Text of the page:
According to Wikipedia, Wikileaks was founded in 2006. That sounds about right to me. I remember reading about it at the time and thinking it was a good idea -- a sort of investigative journalism without the journalist middleman. I checked it from time to time, but soon found that -- ironically -- all that raw info was a little hard to make use of without someone taking the time to weed out all the trivia. In short, what I'd originally thought of as direct journalism required a journalist to make sense of it.
Still, in just four short years, Wikileaks has gone from a backwater site of interest to few to an international controversy. Founder Julian Assange has become an international fugitive on Interpol's Most Wanted list, for rape charges which may be trumped up. He's a frontrunner for Time's "Person of the Year" for 2010. He's hated by some and beloved by others. To lift a line from an ad campaign, he is "The Most Interesting Man in the World."
It's probably a mistake to think of Assange in journalistic terms. A former hacker, he's more of an information extremist. After releasing video of US soldiers mistakenly gunning down journalists in Iraq, Wikileaks had to move their site to the same host that filesharing site The Pirate Bay uses -- Pirate Bay founders are likewise free-information activists. It's a strange world these people operate in, where legal and illegal aren't as important as right and wrong and there's no need to obey unjust laws. The very existence of both Wikileaks and The Pirate Bay are acts of civil disobedience and protest. And, while they're making enemies around the world, they're gaining political support and power elsewhere, mostly as part of global anti-corporate and transparency movements.
But if Assange is not a journalist, then the journalist's motto, "To comfort the afflicted and to afflict the comfortable," doesn't apply. It turns out that some information can harm more than just the powerful.
Human rights groups said Tuesday they've asked WikiLeaks to censor secret files on the Afghanistan war to protect civilians who've worked alongside the U.S. and other foreign forces from reprisals.
The Afghan Independent Human Rights Commission, Amnesty International and three other groups have sent a series of e-mails to WikiLeaks founder Julian Assange calling for the names of Afghan civilians to be removed from the 77,000 classified military documents published by the online whistle-blower last month.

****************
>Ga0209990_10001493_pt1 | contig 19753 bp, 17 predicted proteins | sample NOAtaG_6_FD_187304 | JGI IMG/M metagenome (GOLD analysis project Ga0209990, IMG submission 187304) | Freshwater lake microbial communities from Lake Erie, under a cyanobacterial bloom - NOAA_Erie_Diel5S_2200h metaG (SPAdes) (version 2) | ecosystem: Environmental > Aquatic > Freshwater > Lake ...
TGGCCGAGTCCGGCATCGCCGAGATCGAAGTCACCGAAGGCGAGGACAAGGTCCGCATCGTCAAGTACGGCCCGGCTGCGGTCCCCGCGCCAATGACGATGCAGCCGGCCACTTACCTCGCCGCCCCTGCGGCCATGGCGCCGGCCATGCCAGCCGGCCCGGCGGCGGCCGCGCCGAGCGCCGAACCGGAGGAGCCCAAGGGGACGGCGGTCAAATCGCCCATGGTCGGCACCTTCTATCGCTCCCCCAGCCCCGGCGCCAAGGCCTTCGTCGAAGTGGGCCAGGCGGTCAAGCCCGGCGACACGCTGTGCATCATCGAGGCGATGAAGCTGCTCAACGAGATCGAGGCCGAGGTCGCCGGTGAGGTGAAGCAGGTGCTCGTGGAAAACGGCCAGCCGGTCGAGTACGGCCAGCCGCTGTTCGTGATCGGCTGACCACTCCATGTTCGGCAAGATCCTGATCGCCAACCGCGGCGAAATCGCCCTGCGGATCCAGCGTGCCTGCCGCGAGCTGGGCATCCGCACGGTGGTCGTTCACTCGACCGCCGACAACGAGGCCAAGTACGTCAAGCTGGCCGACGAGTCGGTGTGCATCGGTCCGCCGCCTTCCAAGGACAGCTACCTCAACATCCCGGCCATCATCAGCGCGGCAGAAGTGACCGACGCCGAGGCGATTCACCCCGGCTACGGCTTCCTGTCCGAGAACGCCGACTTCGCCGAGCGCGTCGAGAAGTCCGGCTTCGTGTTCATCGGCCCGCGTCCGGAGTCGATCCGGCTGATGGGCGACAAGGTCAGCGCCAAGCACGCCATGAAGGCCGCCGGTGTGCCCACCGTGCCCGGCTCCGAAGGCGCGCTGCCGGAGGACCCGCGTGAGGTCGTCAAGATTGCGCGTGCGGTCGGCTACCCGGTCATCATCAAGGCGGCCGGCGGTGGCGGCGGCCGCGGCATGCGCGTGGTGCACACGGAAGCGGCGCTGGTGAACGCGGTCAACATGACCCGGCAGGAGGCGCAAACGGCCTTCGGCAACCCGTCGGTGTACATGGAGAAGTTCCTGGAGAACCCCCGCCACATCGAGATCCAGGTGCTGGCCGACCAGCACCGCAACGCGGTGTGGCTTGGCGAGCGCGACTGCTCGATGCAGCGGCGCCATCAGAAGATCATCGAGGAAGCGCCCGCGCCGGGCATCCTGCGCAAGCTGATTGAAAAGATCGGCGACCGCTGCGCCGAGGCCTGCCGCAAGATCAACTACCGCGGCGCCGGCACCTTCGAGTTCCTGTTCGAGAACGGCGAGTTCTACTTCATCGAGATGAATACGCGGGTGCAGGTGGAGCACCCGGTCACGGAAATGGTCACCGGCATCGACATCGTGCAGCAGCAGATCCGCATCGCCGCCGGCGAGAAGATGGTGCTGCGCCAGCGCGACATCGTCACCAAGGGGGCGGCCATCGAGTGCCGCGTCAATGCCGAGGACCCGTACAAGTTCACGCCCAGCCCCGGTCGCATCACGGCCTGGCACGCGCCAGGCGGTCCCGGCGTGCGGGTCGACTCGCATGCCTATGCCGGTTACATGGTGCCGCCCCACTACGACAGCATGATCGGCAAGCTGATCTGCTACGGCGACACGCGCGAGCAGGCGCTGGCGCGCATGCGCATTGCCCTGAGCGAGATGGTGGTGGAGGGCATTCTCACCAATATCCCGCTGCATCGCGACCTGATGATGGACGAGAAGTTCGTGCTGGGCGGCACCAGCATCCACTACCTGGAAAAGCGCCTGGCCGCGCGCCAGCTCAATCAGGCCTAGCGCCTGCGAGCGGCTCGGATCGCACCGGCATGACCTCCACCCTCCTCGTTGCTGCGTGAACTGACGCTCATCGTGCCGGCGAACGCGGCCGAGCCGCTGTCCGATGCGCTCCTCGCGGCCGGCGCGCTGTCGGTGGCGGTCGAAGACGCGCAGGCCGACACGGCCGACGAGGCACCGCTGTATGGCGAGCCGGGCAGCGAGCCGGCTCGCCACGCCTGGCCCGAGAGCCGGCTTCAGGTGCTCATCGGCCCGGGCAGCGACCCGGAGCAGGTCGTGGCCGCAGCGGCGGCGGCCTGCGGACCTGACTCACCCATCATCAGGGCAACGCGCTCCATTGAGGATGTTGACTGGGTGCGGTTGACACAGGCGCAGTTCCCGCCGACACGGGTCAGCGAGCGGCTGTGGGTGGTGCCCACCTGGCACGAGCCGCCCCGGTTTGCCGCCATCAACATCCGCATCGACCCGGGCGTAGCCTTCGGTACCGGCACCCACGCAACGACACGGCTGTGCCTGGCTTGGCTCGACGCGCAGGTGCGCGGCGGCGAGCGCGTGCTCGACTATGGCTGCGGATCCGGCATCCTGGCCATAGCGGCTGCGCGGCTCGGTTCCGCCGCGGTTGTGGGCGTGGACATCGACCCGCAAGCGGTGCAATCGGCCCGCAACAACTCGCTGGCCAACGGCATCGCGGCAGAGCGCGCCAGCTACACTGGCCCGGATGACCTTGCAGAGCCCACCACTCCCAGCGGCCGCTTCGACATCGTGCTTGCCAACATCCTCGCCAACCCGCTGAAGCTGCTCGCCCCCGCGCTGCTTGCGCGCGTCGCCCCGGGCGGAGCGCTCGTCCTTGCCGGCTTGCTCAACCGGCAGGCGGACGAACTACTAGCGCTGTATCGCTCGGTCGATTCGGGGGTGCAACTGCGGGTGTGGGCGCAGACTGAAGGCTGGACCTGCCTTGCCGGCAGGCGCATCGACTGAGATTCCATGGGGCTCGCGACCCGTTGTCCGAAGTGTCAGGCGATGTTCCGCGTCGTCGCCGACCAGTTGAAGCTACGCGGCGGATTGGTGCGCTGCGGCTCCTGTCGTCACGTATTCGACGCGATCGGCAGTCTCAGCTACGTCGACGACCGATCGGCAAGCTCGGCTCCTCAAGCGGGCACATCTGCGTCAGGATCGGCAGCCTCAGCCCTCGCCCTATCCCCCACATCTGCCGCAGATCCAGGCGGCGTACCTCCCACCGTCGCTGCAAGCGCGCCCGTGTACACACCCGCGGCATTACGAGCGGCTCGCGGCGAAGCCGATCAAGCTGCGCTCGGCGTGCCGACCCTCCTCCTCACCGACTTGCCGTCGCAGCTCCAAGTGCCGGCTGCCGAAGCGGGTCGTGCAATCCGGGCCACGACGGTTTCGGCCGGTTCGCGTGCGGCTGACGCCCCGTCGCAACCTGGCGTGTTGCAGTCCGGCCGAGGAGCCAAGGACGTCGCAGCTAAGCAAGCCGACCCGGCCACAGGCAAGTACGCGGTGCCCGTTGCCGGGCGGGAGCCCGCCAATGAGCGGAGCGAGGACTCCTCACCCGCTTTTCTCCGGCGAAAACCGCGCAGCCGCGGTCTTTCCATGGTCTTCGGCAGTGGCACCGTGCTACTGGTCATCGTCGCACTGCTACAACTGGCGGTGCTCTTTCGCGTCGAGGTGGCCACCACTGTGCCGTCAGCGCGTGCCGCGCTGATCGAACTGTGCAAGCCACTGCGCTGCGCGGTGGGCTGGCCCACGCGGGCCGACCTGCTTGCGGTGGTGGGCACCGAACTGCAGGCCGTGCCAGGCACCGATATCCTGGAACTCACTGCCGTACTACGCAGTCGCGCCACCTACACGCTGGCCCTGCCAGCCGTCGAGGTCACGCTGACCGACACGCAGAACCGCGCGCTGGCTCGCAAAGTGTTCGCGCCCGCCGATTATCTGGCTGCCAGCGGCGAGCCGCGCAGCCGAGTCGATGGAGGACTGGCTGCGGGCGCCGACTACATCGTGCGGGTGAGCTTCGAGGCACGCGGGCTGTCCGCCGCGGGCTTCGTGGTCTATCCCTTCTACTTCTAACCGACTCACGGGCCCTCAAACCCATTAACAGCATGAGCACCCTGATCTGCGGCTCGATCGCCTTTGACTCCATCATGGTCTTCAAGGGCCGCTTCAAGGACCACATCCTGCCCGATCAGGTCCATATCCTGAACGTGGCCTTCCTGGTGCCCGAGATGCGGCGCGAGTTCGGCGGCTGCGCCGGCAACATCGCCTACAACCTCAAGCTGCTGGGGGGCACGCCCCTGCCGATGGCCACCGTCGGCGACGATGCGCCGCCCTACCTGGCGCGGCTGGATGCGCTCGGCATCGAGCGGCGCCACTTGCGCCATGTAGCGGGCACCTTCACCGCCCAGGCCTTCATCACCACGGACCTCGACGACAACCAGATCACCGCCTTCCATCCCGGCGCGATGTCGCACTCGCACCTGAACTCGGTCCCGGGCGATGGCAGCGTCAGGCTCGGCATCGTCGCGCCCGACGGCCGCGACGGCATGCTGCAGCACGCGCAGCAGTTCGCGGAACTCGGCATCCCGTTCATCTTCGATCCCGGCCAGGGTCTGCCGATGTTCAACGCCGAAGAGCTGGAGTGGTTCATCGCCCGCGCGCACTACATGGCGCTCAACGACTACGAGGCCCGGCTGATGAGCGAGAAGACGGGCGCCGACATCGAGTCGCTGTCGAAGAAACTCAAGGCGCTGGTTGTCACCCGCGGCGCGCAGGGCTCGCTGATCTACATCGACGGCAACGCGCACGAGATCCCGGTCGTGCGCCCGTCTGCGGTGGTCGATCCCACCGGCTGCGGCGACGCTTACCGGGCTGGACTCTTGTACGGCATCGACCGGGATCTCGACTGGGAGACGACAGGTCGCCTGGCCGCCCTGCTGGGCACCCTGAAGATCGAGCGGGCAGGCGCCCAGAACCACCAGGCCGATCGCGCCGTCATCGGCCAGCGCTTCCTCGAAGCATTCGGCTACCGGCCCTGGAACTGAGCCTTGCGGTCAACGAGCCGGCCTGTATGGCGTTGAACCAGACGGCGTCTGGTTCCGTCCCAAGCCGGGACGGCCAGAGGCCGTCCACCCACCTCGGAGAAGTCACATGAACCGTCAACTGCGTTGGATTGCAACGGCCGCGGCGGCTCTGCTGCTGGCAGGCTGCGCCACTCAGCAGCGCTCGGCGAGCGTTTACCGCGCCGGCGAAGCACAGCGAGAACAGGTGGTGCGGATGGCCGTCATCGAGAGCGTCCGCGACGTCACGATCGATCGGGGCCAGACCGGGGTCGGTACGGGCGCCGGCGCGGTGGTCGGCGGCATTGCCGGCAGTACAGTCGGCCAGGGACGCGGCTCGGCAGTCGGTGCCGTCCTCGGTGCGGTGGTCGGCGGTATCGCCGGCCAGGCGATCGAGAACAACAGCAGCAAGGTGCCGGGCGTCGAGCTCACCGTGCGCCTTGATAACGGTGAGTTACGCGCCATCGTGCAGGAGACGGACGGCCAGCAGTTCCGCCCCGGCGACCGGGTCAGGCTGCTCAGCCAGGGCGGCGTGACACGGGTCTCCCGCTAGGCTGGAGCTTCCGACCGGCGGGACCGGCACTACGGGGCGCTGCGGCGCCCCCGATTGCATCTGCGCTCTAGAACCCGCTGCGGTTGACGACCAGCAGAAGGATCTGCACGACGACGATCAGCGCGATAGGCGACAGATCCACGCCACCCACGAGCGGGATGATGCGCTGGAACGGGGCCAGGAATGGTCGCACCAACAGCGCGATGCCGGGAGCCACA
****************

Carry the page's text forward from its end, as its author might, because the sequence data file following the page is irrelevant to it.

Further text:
Nader Nadery, of the commission, said the groups want the names removed from files already released, and from any documents disclosed in the future.
"There was no consideration about civilian lives," Nadery said. The moral of this story is beware idealists and true believers -- left, right, or middle. Someone who's absolutely convinced that their ideology is as solidly rational as science isn't likely to question their own actions. This is why libertarians give me the willies. Question your beliefs, people, and be willing to be proven wrong.
If all this background points to a cause that's hard to get you moral and ethical arms around, it can't be denied that Wikileaks is very good at what they do. Within one year of its founding, the site had more than 1.2 million documents online. While Wikileaks gets most of its press from releasing government documents, they also release internal documents from corporations. And a good chunk of that information is about to hit the fan.
In an interview with Forbes' Andy Greenberg, Assange says "About fifty percent" of the documents the site has are from the private sector and that he plans a "megaleak" of these corporate documents. These will be related to banking -- specifically, one bank unnamed in the interview. Assange says "it could take down a bank or two."
Asked when this megaleak would happen, Assange told Greenberg, "Early next year. I won't say more."
But an eagle-eyed Rick Rothacker, writing for the Charlotte Observer, points out that Assange has already said more. Rothacker reports that Assange "told Computerworld in October 2009 that his organization was 'sitting on' five gigabytes of information from a Bank of America executive's hard drive." Five gigs of documents would definitely qualify as "mega." And, given the site's history, that single hard drive is probably not their only source. Some are already talking about a corporate scandal on the scale of Enron.
For myself, I think Wikileaks performs a valuable service and, if the document dump is as harmful to BoA (or whichever bank) as people seem to expect, I also think that information will back up my argument.
But I also wish that Assange's organization exercised a little more caution in the information they leak out. While the word "censorship" is practically heretical to their ideology, it turns out that some censorship is not only wise, but humane.
As I said, it's a cause that's hard to get your moral and ethical arms around. But if the megaleak is what many believe it is, we may wind up being glad to have that dilemma.
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